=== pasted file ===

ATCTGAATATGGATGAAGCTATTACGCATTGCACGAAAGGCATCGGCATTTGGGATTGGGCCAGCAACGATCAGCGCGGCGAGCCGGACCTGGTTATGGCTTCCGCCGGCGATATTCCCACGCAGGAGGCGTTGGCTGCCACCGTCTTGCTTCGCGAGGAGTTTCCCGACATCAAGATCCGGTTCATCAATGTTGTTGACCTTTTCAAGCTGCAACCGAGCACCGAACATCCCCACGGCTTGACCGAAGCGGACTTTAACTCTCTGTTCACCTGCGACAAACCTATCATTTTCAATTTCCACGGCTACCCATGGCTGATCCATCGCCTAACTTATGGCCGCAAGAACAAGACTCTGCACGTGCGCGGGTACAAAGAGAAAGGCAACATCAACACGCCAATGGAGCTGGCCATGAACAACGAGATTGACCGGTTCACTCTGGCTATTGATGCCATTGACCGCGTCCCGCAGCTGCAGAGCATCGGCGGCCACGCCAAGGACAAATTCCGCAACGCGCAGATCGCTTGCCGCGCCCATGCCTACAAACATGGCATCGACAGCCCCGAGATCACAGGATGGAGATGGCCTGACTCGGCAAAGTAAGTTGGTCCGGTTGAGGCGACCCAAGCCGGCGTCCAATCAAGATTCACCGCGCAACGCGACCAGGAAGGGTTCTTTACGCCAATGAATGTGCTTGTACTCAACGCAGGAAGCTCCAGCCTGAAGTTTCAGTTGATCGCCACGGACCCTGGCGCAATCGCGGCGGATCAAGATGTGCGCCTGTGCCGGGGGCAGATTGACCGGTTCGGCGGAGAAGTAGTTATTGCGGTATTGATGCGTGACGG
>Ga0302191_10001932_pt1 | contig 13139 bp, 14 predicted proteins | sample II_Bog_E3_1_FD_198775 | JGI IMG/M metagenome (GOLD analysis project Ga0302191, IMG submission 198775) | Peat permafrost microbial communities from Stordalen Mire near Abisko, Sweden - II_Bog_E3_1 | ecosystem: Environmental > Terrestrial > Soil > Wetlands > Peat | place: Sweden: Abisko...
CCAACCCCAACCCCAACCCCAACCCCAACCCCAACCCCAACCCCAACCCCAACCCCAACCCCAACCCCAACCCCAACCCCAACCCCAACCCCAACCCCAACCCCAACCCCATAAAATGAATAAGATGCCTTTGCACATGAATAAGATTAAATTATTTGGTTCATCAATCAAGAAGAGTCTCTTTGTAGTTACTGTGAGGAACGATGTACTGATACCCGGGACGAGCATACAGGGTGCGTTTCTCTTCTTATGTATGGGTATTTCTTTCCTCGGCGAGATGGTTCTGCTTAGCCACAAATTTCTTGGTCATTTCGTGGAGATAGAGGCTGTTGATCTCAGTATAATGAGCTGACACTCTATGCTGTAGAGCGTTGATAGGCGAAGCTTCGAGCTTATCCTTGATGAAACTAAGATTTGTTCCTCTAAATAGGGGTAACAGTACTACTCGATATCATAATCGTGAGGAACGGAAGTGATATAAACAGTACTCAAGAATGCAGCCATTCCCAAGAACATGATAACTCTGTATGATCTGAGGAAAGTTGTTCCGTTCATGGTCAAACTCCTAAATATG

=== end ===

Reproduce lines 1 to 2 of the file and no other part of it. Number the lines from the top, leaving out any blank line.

ATCTGAATATGGATGAAGCTATTACGCATTGCACGAAAGGCATCGGCATTTGGGATTGGGCCAGCAACGATCAGCGCGGCGAGCCGGACCTGGTTATGGCTTCCGCCGGCGATATTCCCACGCAGGAGGCGTTGGCTGCCACCGTCTTGCTTCGCGAGGAGTTTCCCGACATCAAGATCCGGTTCATCAATGTTGTTGACCTTTTCAAGCTGCAACCGAGCACCGAACATCCCCACGGCTTGACCGAAGCGGACTTTAACTCTCTGTTCACCTGCGACAAACCTATCATTTTCAATTTCCACGGCTACCCATGGCTGATCCATCGCCTAACTTATGGCCGCAAGAACAAGACTCTGCACGTGCGCGGGTACAAAGAGAAAGGCAACATCAACACGCCAATGGAGCTGGCCATGAACAACGAGATTGACCGGTTCACTCTGGCTATTGATGCCATTGACCGCGTCCCGCAGCTGCAGAGCATCGGCGGCCACGCCAAGGACAAATTCCGCAACGCGCAGATCGCTTGCCGCGCCCATGCCTACAAACATGGCATCGACAGCCCCGAGATCACAGGATGGAGATGGCCTGACTCGGCAAAGTAAGTTGGTCCGGTTGAGGCGACCCAAGCCGGCGTCCAATCAAGATTCACCGCGCAACGCGACCAGGAAGGGTTCTTTACGCCAATGAATGTGCTTGTACTCAACGCAGGAAGCTCCAGCCTGAAGTTTCAGTTGATCGCCACGGACCCTGGCGCAATCGCGGCGGATCAAGATGTGCGCCTGTGCCGGGGGCAGATTGACCGGTTCGGCGGAGAAGTAGTTATTGCGGTATTGATGCGTGACGG
>Ga0302191_10001932_pt1 | contig 13139 bp, 14 predicted proteins | sample II_Bog_E3_1_FD_198775 | JGI IMG/M metagenome (GOLD analysis project Ga0302191, IMG submission 198775) | Peat permafrost microbial communities from Stordalen Mire near Abisko, Sweden - II_Bog_E3_1 | ecosystem: Environmental > Terrestrial > Soil > Wetlands > Peat | place: Sweden: Abisko...